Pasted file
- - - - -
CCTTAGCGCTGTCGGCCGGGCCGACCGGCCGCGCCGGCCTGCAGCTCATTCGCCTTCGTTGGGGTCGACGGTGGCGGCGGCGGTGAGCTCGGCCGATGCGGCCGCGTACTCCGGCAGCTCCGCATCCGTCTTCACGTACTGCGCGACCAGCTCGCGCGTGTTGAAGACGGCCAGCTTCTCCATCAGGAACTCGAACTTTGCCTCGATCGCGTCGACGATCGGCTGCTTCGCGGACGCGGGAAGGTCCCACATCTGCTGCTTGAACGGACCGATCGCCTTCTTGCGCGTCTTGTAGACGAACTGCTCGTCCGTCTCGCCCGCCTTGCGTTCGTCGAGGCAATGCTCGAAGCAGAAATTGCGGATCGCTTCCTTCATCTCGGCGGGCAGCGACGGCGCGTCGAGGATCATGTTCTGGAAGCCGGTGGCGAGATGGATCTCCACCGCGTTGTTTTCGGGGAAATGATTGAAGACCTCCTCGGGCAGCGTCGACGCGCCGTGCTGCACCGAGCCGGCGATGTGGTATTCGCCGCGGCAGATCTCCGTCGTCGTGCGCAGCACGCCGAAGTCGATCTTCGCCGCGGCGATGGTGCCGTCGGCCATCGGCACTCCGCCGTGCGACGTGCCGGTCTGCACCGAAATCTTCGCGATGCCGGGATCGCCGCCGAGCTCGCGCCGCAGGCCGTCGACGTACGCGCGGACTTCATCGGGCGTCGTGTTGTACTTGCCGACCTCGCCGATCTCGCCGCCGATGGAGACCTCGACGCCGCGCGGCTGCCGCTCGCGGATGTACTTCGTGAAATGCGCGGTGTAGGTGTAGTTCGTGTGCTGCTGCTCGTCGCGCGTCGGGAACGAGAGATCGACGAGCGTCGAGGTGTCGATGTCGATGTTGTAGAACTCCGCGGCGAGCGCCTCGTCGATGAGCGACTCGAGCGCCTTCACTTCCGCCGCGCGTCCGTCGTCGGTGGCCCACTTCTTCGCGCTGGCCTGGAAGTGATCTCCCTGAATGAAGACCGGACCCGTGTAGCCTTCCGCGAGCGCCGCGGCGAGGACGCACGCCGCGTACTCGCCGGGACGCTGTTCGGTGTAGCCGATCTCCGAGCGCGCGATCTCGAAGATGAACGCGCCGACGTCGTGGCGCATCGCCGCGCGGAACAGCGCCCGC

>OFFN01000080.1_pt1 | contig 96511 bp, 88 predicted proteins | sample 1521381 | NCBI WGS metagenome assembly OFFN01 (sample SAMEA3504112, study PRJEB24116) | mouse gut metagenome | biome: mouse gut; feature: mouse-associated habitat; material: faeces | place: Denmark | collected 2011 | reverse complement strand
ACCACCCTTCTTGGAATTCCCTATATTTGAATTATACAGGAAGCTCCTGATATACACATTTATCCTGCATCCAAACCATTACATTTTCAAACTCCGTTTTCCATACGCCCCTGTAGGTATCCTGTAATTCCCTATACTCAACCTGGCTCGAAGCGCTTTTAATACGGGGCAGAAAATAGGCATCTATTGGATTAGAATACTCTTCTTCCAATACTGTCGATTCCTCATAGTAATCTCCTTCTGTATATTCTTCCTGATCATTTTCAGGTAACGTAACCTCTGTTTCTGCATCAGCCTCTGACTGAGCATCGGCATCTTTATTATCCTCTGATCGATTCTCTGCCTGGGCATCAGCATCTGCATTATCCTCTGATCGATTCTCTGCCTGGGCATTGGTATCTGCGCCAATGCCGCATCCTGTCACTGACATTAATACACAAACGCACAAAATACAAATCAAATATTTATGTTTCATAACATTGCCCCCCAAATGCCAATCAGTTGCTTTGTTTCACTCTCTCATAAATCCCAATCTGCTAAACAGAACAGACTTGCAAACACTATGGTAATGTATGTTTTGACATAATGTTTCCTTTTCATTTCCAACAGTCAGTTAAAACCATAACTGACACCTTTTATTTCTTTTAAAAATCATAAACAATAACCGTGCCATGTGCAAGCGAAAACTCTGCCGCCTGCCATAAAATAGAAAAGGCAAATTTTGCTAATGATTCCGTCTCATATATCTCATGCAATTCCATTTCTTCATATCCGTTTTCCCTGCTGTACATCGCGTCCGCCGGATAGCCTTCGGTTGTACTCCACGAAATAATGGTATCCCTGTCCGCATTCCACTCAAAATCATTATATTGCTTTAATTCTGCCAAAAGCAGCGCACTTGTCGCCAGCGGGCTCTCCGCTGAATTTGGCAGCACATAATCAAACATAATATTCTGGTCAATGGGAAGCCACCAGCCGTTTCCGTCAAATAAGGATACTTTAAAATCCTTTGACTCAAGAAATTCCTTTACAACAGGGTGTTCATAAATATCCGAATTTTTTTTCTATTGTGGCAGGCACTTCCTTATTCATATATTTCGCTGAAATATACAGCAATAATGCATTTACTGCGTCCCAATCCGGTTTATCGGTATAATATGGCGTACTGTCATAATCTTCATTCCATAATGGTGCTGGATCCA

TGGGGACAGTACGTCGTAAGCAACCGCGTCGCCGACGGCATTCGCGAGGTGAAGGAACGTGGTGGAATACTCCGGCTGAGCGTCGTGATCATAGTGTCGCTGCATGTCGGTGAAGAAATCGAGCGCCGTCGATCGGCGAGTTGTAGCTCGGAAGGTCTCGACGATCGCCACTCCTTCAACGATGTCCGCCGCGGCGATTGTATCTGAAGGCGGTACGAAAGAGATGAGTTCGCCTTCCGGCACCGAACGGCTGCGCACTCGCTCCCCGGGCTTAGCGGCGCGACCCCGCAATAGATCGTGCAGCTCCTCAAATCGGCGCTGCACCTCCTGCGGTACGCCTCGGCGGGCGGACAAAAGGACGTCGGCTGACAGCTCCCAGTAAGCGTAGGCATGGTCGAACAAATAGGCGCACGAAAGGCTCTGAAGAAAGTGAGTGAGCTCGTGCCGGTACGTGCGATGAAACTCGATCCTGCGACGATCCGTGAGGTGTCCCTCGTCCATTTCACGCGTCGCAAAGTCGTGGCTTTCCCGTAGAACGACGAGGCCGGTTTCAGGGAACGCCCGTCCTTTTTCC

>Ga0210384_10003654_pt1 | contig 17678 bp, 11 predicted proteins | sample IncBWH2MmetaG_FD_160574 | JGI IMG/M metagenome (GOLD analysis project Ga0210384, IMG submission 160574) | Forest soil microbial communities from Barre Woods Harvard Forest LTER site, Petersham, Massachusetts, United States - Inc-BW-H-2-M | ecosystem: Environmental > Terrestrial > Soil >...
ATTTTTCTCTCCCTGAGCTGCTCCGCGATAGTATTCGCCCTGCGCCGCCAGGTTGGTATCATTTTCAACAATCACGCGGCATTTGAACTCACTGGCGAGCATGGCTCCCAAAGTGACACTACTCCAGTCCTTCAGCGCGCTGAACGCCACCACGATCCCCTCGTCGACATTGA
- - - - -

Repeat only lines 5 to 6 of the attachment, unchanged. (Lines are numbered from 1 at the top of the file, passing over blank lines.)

>Ga0210384_10003654_pt1 | contig 17678 bp, 11 predicted proteins | sample IncBWH2MmetaG_FD_160574 | JGI IMG/M metagenome (GOLD analysis project Ga0210384, IMG submission 160574) | Forest soil microbial communities from Barre Woods Harvard Forest LTER site, Petersham, Massachusetts, United States - Inc-BW-H-2-M | ecosystem: Environmental > Terrestrial > Soil >...
ATTTTTCTCTCCCTGAGCTGCTCCGCGATAGTATTCGCCCTGCGCCGCCAGGTTGGTATCATTTTCAACAATCACGCGGCATTTGAACTCACTGGCGAGCATGGCTCCCAAAGTGACACTACTCCAGTCCTTCAGCGCGCTGAACGCCACCACGATCCCCTCGTCGACATTGA